3. The circumstances that permitted the Democrats to win the presidency in 1884 and 1892
4. The origins, purposes, and effectiveness of the Interstate Commerce Act and the Sherman Antitrust Act
5. The position of the two major parties on the tariff question, and the actual trend of tariff legislation in the 1880s and 1890s
6. The rise of agrarian discontent as manifested in the Granger movement, the Farmers’ Alliances, and the People’s Party
7. The rise of the silver question from the “Crime of ’73” through the Gold Standard Act of 1900
8. The significance of the presidential election of 1896
9. The reasons for the decline of agrarian discontent after 1896
Essay Questions to Consider
1. Compare and contrast the major farm groups: the Grange, the Farmers’ Alliances, and the People’s Party. Why were farmers never a united force? Why did farm groups fail to build effective alliances with labor unions? Did the People’s Party ultimately offer a realistic reform agenda? Why or why not?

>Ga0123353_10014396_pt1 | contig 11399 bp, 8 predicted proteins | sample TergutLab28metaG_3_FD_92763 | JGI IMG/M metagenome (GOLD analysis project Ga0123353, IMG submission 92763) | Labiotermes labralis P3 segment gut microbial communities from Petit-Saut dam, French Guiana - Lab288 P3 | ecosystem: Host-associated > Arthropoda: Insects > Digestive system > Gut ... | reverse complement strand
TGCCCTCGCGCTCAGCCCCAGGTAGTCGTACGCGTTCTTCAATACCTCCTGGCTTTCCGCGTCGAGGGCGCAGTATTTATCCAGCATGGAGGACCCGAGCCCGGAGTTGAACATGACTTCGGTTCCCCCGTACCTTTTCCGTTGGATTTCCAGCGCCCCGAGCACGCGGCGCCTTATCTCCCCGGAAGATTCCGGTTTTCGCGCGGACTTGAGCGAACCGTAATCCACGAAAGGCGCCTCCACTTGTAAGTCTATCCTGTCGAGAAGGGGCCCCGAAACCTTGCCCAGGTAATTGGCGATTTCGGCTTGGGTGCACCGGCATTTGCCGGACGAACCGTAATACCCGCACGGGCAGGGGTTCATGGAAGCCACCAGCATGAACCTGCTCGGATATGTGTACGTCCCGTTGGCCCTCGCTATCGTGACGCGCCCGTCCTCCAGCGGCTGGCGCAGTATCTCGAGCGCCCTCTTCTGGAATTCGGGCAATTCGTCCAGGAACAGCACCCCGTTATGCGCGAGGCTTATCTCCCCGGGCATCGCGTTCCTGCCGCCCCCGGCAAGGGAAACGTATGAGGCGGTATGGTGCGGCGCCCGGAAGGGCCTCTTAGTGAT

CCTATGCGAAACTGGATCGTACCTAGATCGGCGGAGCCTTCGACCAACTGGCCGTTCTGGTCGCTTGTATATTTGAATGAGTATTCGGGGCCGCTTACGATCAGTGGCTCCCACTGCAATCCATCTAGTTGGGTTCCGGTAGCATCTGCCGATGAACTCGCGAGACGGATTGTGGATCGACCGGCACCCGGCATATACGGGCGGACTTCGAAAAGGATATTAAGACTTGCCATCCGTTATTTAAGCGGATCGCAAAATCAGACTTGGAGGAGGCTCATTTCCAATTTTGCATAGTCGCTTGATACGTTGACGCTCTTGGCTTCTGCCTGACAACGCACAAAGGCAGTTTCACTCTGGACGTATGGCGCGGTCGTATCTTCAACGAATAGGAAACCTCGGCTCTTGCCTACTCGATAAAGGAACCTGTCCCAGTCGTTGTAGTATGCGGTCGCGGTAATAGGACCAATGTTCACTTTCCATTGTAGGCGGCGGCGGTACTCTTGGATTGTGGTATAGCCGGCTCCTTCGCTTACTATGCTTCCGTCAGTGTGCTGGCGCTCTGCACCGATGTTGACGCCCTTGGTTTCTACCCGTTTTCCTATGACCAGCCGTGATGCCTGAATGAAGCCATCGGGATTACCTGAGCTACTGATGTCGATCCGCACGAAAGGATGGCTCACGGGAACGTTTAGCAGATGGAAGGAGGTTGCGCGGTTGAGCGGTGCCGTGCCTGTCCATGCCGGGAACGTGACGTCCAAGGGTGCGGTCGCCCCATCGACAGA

2. Why was the United States locked in a political stalemate for nearly two decades after the end of Reconstruction? What were the consequences of this stalemate for political leadership and public policy?
3. Discuss the reasons for the emergence of an agrarian revolt in the late nineteenth century. Analyze the successes and failures of the Grange, Farmers’ Alliances, and Populist movement. Why did the Populists decide to fuse with the Democrats in 1896? Was this a mistake? What might have happened if they had not taken this action?
4. What changes had occurred in the national economy since 1865 that made the Depression of 1893–1897 so severe? Could the federal government have done anything to lessen the crisis? Did the government do anything that it should not have done?
Chapter 19B Imperial Republic
Imperialism Colonialism James G. Blaine
New Manifest Destiny Alfred Thayer Mahan Venezuelan Dispute
Pan-American Union Hawaii and Samoa Sovereignty Movement